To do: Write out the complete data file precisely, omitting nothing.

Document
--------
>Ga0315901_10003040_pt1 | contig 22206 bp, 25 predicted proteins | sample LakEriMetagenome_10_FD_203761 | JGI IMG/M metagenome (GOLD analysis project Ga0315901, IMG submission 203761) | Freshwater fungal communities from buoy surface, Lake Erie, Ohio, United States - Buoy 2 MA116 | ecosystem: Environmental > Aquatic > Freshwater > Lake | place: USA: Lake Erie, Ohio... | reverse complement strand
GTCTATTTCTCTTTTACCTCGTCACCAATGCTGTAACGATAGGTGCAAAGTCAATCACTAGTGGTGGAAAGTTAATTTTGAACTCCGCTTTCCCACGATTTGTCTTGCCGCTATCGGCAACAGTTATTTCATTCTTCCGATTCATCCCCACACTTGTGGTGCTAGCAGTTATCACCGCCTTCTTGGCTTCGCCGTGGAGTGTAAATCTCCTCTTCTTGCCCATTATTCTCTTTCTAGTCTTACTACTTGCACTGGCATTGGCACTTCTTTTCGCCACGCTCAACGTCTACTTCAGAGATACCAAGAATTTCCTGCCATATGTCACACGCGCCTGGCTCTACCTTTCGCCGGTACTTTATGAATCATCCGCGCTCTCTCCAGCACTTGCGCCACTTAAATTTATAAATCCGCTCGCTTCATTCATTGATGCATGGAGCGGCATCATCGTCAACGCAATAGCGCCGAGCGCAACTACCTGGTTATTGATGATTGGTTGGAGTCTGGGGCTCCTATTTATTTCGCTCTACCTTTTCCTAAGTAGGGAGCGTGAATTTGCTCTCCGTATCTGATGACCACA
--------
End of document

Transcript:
>Ga0315901_10003040_pt1 | contig 22206 bp, 25 predicted proteins | sample LakEriMetagenome_10_FD_203761 | JGI IMG/M metagenome (GOLD analysis project Ga0315901, IMG submission 203761) | Freshwater fungal communities from buoy surface, Lake Erie, Ohio, United States - Buoy 2 MA116 | ecosystem: Environmental > Aquatic > Freshwater > Lake | place: USA: Lake Erie, Ohio... | reverse complement strand
GTCTATTTCTCTTTTACCTCGTCACCAATGCTGTAACGATAGGTGCAAAGTCAATCACTAGTGGTGGAAAGTTAATTTTGAACTCCGCTTTCCCACGATTTGTCTTGCCGCTATCGGCAACAGTTATTTCATTCTTCCGATTCATCCCCACACTTGTGGTGCTAGCAGTTATCACCGCCTTCTTGGCTTCGCCGTGGAGTGTAAATCTCCTCTTCTTGCCCATTATTCTCTTTCTAGTCTTACTACTTGCACTGGCATTGGCACTTCTTTTCGCCACGCTCAACGTCTACTTCAGAGATACCAAGAATTTCCTGCCATATGTCACACGCGCCTGGCTCTACCTTTCGCCGGTACTTTATGAATCATCCGCGCTCTCTCCAGCACTTGCGCCACTTAAATTTATAAATCCGCTCGCTTCATTCATTGATGCATGGAGCGGCATCATCGTCAACGCAATAGCGCCGAGCGCAACTACCTGGTTATTGATGATTGGTTGGAGTCTGGGGCTCCTATTTATTTCGCTCTACCTTTTCCTAAGTAGGGAGCGTGAATTTGCTCTCCGTATCTGATGACCACA